Creating an Immersive, Global Experience for Business Education — from campustechnology.com by Meg Lloyd
The University of Oxford’s Saïd Business School is using cutting-edge videoconferencing technology to connect students and academic scholars in a truly global classroom.

 

 
 

Top Trends in Active and Collaborative Learning — from thesextantgroup.com by Joe Hammett

Excerpts:

My daughter is a maker. She spends hours tinkering with sewing machines and slime recipes, building salamander habitats and the like. She hangs out with her school friends inside apps that teach math and problem solving through multi-player games. All the while, they are learning to communicate and collaborate in ways that are completely foreign to their grandparent’s generation. She is 10 years old and represents a shift in human cognitive processing brought about by the mastery of technology from a very young age. Her generation and those that come after have never known a time without technology. Personal devices have changed the shared human experience and there is no turning back.

The spaces in which this new human chooses to occupy must cater to their style of existence. They see every display as interactive and are growing up knowing that the entirety of human knowledge is available to them by simply asking Alexa. The 3D printer is a familiar concept and space travel for pleasure will be the norm when they have children of their own.

Current trends in active and collaborative learning are evolving alongside these young minds and when appropriately implemented, enable experiential learning and creative encounters that are changing the very nature of the learning process. Attention to the spaces that will support the educators is also paramount to this success. Lesson plans and teaching style must flip with the classroom. The learning space is just a room without the educator and their content.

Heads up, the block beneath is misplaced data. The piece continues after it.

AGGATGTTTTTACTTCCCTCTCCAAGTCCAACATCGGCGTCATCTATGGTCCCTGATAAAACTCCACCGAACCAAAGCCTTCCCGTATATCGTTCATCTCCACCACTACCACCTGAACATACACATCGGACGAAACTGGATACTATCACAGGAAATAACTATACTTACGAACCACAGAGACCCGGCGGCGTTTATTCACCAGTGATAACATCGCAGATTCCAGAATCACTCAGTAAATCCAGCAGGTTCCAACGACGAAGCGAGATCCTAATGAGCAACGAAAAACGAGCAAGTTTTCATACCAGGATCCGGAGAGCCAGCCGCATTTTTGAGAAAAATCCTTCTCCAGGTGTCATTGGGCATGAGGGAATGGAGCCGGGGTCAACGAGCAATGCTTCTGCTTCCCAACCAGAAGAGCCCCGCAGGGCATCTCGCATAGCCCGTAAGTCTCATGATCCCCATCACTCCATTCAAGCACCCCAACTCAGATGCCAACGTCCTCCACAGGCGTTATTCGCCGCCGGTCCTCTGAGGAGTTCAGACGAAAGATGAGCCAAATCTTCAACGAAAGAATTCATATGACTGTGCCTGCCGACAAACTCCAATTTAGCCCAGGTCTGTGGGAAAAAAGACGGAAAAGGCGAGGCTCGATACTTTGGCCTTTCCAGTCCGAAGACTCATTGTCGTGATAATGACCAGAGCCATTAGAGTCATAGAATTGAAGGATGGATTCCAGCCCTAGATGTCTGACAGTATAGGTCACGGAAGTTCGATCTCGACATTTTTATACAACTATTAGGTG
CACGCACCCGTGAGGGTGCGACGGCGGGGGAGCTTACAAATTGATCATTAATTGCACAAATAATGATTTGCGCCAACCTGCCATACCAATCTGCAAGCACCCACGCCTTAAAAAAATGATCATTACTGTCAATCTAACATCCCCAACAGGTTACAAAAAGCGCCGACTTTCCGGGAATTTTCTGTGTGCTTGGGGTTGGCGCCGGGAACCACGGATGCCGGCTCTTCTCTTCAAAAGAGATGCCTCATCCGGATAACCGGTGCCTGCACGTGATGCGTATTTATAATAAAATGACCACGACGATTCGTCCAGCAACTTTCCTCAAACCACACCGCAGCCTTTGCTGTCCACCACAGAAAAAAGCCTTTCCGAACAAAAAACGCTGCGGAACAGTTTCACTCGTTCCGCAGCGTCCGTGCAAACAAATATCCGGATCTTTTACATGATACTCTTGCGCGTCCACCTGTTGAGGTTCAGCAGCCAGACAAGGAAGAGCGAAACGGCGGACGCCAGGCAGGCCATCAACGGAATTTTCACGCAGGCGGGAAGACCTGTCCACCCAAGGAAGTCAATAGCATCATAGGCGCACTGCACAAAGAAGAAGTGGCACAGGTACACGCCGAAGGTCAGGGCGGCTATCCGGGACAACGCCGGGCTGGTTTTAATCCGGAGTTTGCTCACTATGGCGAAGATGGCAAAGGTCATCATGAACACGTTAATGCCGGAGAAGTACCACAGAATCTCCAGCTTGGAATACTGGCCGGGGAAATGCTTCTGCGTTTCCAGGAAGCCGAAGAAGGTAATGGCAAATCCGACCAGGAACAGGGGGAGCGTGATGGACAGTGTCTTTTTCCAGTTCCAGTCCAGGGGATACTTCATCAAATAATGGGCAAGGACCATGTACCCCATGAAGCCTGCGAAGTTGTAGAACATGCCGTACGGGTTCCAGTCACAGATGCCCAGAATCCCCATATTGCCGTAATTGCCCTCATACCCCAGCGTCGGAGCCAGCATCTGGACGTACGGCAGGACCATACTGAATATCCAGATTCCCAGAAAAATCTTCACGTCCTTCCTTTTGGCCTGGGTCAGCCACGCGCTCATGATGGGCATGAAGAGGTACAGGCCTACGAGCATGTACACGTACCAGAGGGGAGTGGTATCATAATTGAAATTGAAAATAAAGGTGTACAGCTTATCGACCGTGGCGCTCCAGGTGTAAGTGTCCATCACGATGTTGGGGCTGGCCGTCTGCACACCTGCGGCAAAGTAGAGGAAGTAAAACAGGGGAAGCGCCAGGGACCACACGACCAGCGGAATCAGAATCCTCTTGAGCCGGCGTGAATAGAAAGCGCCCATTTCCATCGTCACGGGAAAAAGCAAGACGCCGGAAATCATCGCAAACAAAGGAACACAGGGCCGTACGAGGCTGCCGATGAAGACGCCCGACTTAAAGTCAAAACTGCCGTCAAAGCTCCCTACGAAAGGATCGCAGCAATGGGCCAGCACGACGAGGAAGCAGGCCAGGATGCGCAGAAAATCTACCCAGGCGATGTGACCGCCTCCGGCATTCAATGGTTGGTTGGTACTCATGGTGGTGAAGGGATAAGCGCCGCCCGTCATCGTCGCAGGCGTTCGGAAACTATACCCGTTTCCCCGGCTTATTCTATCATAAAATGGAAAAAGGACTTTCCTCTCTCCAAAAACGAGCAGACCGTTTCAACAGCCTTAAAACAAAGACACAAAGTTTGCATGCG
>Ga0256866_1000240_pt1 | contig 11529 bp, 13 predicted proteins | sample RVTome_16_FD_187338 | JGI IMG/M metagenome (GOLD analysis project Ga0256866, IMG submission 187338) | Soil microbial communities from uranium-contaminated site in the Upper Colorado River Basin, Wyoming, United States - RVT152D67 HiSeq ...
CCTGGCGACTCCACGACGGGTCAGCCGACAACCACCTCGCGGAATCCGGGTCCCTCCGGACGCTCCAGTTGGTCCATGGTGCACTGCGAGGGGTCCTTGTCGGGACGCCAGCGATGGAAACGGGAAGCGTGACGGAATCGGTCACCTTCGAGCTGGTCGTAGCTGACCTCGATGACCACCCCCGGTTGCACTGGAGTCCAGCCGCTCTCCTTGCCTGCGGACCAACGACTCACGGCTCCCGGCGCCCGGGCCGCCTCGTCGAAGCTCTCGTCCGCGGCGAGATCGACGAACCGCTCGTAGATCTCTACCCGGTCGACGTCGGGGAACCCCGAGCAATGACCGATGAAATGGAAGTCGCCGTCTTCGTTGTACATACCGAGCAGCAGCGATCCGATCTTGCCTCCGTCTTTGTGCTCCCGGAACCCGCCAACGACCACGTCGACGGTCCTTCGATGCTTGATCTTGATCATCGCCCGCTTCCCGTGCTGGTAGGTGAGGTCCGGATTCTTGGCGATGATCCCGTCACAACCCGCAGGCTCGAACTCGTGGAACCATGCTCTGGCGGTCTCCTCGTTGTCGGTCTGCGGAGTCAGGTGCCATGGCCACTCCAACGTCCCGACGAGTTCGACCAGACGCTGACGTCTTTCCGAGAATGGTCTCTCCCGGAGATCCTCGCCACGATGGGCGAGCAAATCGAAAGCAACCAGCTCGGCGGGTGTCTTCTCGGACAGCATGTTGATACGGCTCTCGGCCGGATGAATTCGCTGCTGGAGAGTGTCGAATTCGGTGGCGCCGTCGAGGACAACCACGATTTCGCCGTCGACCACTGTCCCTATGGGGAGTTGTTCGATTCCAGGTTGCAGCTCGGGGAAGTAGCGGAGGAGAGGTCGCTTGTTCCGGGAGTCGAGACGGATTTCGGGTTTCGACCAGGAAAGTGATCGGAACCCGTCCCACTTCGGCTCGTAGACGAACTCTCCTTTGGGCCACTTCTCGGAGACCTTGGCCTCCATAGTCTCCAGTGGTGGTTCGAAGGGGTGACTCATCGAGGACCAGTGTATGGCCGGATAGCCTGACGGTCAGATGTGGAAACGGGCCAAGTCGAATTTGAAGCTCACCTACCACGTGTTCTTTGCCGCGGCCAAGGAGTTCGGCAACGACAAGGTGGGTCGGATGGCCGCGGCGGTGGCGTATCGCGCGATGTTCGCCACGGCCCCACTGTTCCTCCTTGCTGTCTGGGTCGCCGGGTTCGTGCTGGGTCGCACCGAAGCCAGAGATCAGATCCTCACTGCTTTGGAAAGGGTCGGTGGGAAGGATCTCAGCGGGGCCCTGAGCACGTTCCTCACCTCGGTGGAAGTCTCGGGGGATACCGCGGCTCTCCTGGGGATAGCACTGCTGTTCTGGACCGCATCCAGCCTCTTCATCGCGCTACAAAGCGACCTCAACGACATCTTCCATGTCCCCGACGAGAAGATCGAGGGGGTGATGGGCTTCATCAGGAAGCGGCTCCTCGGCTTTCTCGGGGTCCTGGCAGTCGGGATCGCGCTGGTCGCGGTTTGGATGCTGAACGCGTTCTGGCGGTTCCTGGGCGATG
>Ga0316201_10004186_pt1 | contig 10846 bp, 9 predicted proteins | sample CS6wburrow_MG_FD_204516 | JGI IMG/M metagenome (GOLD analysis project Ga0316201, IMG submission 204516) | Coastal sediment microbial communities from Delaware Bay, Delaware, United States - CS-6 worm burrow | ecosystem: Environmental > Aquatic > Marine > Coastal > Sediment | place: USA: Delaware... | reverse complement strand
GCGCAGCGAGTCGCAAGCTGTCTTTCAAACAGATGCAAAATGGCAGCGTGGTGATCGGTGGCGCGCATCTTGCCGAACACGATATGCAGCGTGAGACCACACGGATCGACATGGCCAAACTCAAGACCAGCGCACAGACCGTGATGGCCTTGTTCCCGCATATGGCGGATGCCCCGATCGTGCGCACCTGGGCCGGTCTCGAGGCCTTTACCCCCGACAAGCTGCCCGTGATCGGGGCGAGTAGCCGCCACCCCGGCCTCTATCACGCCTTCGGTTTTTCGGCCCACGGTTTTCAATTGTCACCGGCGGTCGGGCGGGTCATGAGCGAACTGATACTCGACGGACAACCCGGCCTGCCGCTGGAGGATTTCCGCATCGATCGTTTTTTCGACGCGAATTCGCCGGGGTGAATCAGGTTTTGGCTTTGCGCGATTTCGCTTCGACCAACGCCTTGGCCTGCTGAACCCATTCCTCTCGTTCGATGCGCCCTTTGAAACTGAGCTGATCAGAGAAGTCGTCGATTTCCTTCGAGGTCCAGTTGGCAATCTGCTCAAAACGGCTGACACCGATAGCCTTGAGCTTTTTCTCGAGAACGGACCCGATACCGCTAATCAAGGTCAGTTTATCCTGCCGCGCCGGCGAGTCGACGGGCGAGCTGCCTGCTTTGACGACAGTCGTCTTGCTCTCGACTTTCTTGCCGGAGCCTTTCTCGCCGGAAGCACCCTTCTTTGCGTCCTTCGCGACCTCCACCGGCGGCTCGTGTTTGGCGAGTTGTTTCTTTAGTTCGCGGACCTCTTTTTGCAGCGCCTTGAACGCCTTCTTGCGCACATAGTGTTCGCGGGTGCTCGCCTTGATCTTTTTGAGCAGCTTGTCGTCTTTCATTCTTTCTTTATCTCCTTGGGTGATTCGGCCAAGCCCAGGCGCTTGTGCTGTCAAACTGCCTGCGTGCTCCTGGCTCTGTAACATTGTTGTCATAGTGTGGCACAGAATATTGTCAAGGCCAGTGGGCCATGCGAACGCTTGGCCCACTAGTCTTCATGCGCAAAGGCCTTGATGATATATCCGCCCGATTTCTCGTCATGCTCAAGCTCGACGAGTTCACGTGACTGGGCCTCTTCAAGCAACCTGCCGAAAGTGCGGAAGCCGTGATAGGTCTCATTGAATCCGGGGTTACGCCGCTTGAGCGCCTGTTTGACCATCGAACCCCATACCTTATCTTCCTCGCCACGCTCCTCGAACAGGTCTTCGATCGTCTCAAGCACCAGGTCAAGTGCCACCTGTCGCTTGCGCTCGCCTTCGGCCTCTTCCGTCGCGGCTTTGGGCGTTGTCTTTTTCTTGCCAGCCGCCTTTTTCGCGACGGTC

8. Flexible and Reconfigurable
With floor space at a premium, classrooms need to be able to adapt to a multitude of uses and pedagogies. Flexible furniture will allow the individual instructor freedom to set up the space as needed for their intended activities without impacting the next person to use the room. Construction material choices are key to achieving an easily reconfigurable space. Raised floors and individually controllable lighting fixtures allow a room to go from lecture to group work with ease. Whiteboard paints and rail mounting systems make walls reconfigurable too!.

Active Learning, Flipped Classroom, SCALE-UP, TEAL Classroom, whatever label you choose to place before it, the classroom, learning spaces of all sorts, are changing. The occupants of these spaces demand that they are able to effectively, and comfortably, share ideas and collaborate on projects with their counterparts both in person and in the ether. A global shift is happening in the way humans share ideas. Disruptive technology, on a level not seen since the assembly line, is driving a change in the way humans interact with other humans. The future is collaborative.

 

 

 

A Space for Learning: A review of research on active learning spaces — from by Robert Talbert and Anat Mor-Avi

Abstract:
Active Learning Classrooms (ALCs) are learning spaces specially designed to optimize the practice of active learning and amplify its positive effects in learners from young children through university-level learners. As interest in and adoption of ALCs has increased rapidly over the last decade, the need for grounded research in their effects on learners and schools has grown proportionately. In this paper, we review the peer-reviewed published research on ALCs, dating back to the introduction of “studio” classrooms and the SCALE-UP program up to the present day. We investigate the literature and summarize findings on the effects of ALCs on learning outcomes, student engagement, and the behaviors and practices of instructors as well as the specific elements of ALC design that seem to contribute the most to these effects. We also look at the emerging cultural impact of ALCs on institutions of learning, and we examine the drawbacks of the published research as well as avenues for potential future research in this area.

 

1: Introduction
1.1: What is active learning, and what is an active learning classroom?
Active learning is defined broadly to include any pedagogical method that involves students actively working on learning tasks and reflecting on their work, apart from watching, listening, and taking notes (Bonwell & Eison, 1991). Active learning has taken hold as a normative instructional practice in K12 and higher education institutions worldwide. Recent studies, such as the 2014 meta-analysis linking active learning pedagogies with dramatically reduced failure rates in university-level STEM courses (Freeman et al., 2014) have established that active learning drives increased student learning and engagement across disciplines, grade levels, and demographics.